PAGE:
While some clients will be more focused on returns, most will care more about their experience with you as their trusted advisor. True relationships can only be built through personal experiences with you. Over time, trust and rapport will grow, and you can generate long-term relationships with clients.
The challenge is that there is a lot of competition for your potential clients’ business. How do you cut through the clutter of advertisements and Internet searches to help prospects know you? How do you convey your personal brand before prospects become clients – even before they are looking for an advisor?
Some advisors spend so much time tweeting and posting on social media that they have fooled themselves into thinking that through these mediums alone they are building true relationships. While these forms of communication are important, the reality is that social media and email communications alone are not enough. Advisors need a whole tool belt of strategies and tactics to help you cultivate relationships with clients and prospects.
Larry Teichman, CFP, an LPL branch manager with recently-rebranded Teichman Financial Services in Chesterland, Ohio, has forged “real” relationships with his community, creating a sense of affinity and cementing lifelong friends – clients or not.
KEEPING IT REAL
Teichman, who I spoke with at a conference last year, says his philosophy is to focus on clients’ objectives and maintain contact with them throughout all market conditions. Here are a few of the ways that Teichman and his colleagues “keep it real” with clients and prospects:
1. Legacy Interviews
Teichman invites clients to discuss their life’s accomplishments, in front of a video camera. A facilitator is hired to interview clients in a living room setting while a professional records the session and finalizes the piece after filming. The client is given as many copies of their story on DVD as they’d like. The goal is to capture their stories that might be otherwise lost.
One 60-year-old client brought in his WWII veteran father who helped liberate a death camp. His father was a private man and hadn’t discussed his wartime experiences. “The resulting story of this humble hero was a gift to the entire family and I was happy to provide the experience,” Teichman said.
2. Not-So-Random Acts of Kindness
Because Teichman Financial Services has a good CRM system (they raved about the Bill Good Gorilla system during a phone interview), they can quickly access detailed information about the client at any time.
They take simple notes throughout client meetings -- just enough to remember what they want to dictate into their note transcription service mobile app after the meeting. Once transcribed by CopyTalk, those notes are posted directly to the client’s CRM record. (Full disclosure: Copytalk is a client of my firm, Impact Communications.)
This process allows Teichman and his staff to “be totally present” during client meetings and to provide for the client beyond the typical relationship. Because Teichman and his team track what’s important to the client, their “random acts of kindness” are more meaningful than random. “The closer it is tied to the clients’ dreams and goals the better,” Teichman said.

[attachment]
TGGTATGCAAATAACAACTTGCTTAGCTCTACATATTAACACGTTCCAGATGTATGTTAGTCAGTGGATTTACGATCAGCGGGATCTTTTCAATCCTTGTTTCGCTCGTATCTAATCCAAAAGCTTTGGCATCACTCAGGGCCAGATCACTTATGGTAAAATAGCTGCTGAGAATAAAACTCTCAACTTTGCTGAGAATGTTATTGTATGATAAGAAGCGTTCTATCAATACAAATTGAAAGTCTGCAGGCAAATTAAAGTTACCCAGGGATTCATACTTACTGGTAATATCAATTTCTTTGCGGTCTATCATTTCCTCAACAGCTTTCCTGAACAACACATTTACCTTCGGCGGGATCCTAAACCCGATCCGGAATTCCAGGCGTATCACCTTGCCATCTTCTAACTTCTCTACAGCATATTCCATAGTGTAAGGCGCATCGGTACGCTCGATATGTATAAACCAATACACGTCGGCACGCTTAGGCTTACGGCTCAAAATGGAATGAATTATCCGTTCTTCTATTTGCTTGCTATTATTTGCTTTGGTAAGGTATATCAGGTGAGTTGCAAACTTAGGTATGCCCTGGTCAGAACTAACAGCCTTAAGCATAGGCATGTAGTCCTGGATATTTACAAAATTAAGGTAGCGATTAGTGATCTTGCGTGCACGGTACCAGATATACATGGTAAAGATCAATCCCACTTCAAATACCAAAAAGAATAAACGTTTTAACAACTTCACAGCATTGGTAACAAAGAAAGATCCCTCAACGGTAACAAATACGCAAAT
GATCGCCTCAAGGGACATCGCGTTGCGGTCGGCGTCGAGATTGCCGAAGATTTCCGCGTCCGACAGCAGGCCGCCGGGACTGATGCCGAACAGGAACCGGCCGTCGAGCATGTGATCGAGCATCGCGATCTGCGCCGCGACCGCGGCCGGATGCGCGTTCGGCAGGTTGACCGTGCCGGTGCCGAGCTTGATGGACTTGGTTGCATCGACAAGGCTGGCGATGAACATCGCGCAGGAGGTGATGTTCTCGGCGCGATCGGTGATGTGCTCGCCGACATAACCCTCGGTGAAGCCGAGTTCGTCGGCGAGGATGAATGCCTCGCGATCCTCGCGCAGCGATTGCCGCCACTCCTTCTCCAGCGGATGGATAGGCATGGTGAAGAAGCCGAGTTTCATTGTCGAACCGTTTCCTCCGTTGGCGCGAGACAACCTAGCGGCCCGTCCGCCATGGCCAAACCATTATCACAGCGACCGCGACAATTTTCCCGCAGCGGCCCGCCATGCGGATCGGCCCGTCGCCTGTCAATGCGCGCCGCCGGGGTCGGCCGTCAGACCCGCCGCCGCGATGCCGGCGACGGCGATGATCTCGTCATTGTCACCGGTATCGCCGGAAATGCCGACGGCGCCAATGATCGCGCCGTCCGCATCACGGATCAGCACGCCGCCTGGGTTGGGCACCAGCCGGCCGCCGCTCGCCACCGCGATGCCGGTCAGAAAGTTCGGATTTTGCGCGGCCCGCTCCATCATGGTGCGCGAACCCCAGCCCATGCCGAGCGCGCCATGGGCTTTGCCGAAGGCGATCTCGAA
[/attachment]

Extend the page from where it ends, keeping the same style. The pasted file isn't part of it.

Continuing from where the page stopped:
3. At-Home Office
Teichman’s building is no typical office space. Clients drive up to a home-like structure and enter through the front door, just like your guests do at home. When they come through the door they see a waterfall, a piano in the foyer and an office furnished with antiques from the area. There is a large brass bell from a train station that signals the beginning of each meeting.
Clients will not encounter a single financial magazine in the lobby; rather they have many lifestyle and travel options to flip through. And with a miniature train running through the conference room and hallway (an impressive 3,000 feet of track), clients and friends bring the young ones in just to see the train run its course. “We also have the best candy dish in town,” Teichman said.
4. Community Library
The home-like building features a big library with floor-to-ceiling windows that look out over the trees. With tons of titles to read, visitors can read in the library or borrow a book and take it with them. “It’s a lending library for the community,” Teichman said.
5. Open Door Policy
Because this is a community-oriented business, visitors don’t need to make an appointment and are welcome to simply stop by. “We have lots of people stop by during the holidays just to see how we decorated the office and to say hello,” Teichman said.
In today’s competitive environment, leaning on electronic communications alone won’t be enough. Get creative when thinking about how to engage in your community. Each client, firm and community will call for different approaches, so bring your staff into the process and have fun thinking outside the box.
My next article will discuss the many creative approaches to event marketing that Teichman and his firm employ. See you next time!
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- Planning Events to Win New Clients
- Smart Way to Connect With Clients' Heirs